She continued: “It was so important to keep our numbers down. People were panicking at first and there was no room for asymptomatic people to get tested. For visitors and businesses, knowing that TestMV was there was essential.

Ms Valley said the site would host group days, where dentists or hairdressers or hospitality workers could all come in for testing each week. “Or if one person at a construction site tested positive, we could bring in the rest of the workers.”

It was exactly those kinds of quick, targeted tests that Steve and Deb Rusckowski wanted to help achieve during that initial backyard conversation. Mr. Rusckowski had already set up a few drive-through test stations in other parts of the country, so he had some familiarity with how it was done on the island.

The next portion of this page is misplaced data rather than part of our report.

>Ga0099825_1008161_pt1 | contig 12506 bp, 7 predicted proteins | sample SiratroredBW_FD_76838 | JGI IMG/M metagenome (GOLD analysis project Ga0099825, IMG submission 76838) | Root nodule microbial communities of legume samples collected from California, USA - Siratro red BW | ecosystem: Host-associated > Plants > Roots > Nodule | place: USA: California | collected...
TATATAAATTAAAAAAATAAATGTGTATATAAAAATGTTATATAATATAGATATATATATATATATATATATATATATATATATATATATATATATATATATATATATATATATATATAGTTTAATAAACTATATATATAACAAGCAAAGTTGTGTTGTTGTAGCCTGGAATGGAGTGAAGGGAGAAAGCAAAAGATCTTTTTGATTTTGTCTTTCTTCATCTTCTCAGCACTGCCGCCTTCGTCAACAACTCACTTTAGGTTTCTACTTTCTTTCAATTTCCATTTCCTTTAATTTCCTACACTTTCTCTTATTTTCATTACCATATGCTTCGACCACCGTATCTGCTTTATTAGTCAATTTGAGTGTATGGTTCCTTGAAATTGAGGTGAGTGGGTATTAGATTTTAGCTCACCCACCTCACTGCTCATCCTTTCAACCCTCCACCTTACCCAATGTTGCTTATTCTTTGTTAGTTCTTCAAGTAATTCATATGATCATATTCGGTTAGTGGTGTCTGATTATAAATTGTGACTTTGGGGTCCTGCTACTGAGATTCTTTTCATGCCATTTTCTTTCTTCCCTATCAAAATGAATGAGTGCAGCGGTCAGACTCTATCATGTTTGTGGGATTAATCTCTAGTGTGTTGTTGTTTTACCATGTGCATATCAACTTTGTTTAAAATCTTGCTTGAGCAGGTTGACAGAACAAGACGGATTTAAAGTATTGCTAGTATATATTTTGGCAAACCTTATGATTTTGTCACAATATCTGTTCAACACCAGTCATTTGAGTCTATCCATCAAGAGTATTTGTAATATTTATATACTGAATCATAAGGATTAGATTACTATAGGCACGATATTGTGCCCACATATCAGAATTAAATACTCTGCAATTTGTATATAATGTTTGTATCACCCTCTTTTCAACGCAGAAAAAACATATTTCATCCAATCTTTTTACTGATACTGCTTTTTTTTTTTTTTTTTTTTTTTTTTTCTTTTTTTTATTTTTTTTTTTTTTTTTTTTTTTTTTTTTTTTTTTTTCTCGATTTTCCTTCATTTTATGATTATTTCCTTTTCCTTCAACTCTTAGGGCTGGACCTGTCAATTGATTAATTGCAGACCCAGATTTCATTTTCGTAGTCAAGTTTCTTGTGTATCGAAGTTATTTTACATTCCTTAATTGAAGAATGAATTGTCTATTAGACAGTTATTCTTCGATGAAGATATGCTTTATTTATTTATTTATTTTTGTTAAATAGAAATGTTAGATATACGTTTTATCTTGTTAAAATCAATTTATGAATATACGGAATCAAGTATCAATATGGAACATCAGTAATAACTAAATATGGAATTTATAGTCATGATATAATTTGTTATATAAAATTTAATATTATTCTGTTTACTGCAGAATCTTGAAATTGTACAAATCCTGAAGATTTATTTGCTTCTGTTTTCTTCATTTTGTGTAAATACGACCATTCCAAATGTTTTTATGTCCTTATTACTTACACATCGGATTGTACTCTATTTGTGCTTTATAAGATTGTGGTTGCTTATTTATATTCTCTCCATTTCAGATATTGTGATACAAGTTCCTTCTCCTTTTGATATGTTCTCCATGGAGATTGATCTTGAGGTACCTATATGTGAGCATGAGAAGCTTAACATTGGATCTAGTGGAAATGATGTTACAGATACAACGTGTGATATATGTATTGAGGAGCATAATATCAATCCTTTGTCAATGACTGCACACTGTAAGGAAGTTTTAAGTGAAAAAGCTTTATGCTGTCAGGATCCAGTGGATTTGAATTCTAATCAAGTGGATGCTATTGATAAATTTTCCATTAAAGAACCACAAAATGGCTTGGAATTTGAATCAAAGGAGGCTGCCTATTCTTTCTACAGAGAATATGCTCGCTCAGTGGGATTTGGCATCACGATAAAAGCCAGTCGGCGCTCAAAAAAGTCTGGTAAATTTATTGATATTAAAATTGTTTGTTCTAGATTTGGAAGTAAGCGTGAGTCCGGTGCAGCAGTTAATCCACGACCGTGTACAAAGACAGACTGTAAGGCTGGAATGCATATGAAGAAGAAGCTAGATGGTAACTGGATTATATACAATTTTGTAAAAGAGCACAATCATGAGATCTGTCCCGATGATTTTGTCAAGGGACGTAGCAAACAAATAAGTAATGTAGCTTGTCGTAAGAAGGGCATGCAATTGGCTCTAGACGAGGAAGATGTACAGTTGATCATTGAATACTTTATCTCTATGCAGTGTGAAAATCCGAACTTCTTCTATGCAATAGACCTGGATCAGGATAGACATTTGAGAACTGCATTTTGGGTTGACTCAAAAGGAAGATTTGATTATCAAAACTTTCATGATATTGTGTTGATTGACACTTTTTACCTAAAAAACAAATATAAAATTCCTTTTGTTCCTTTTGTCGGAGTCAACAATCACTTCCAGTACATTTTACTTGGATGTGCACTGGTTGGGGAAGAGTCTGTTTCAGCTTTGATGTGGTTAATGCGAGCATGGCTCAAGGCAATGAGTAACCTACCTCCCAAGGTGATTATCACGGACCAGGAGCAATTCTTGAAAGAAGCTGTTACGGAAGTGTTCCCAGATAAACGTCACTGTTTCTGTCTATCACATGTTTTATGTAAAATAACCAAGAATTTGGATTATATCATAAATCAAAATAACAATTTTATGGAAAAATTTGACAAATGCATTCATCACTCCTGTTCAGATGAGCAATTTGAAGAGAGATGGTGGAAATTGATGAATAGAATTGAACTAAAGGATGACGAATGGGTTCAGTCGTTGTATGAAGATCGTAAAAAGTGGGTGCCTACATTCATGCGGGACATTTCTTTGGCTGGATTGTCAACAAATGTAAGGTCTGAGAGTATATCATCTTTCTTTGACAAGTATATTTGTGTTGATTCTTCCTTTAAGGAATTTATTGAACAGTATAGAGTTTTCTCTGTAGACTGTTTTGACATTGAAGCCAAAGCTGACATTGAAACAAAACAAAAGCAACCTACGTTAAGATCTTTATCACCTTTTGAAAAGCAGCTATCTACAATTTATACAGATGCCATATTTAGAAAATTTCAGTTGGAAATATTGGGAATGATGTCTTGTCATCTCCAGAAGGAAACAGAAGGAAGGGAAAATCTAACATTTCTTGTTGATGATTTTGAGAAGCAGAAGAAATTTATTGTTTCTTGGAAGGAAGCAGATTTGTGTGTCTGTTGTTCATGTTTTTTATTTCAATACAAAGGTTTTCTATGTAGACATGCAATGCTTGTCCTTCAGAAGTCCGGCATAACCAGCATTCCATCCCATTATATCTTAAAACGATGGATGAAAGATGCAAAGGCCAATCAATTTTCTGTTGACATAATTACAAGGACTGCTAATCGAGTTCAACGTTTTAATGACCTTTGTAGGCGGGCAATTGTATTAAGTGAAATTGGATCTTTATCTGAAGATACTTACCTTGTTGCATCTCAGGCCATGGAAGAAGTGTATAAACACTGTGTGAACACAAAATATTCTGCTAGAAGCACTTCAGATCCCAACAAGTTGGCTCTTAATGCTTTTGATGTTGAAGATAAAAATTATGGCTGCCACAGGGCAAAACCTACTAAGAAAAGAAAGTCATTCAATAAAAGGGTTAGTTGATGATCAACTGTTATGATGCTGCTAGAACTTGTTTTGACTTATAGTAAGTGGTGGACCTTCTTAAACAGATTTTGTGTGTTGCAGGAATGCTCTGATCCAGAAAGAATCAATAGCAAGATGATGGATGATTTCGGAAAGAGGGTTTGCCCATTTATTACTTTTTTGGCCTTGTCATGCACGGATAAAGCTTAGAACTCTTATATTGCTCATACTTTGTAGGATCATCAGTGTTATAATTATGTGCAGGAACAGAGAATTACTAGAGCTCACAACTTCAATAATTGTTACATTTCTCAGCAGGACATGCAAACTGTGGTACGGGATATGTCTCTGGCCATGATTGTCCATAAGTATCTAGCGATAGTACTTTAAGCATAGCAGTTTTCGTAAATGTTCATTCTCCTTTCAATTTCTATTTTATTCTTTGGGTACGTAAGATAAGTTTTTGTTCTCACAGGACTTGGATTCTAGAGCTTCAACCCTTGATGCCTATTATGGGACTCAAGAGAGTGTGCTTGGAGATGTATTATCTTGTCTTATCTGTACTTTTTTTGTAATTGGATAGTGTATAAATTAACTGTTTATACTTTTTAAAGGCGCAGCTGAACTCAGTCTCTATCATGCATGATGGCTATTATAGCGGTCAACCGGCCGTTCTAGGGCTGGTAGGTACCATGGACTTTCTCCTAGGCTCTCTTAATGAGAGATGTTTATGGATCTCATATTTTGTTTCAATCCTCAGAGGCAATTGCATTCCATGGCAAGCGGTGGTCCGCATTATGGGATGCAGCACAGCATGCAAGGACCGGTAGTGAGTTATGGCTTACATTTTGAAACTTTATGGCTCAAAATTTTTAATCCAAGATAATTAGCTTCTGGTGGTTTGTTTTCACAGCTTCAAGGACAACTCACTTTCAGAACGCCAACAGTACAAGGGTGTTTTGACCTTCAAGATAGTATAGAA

“But a parking lot in East Boston is very different from the Vineyard,” he said in a phone interview this week. “The whole dynamic had to be worked out – the supplies, the volunteers, the protection of the samples so they didn’t get overheated.”

At the height of the pandemic, Quest was handling about 150,000 tests a day nationwide, he said.

“We had 4,000 Quest automobiles and drivers across the country picking up and delivering specimens to our labs,” he said.

And that was only part of the logistical mountain to climb each day.

“If you think about the different steps it took even

once everything was set up,” he said. “First we had to collect the samples and ensure the safety of healthcare professionals during this operation. And even getting the swabs wasn’t that easy at first.

An immediate problem, he said, was that 60% of the world’s swabs are made in northern Italy. “As you may recall, one of the first outbreaks was in Italy and so they were closed and we had to find new suppliers.”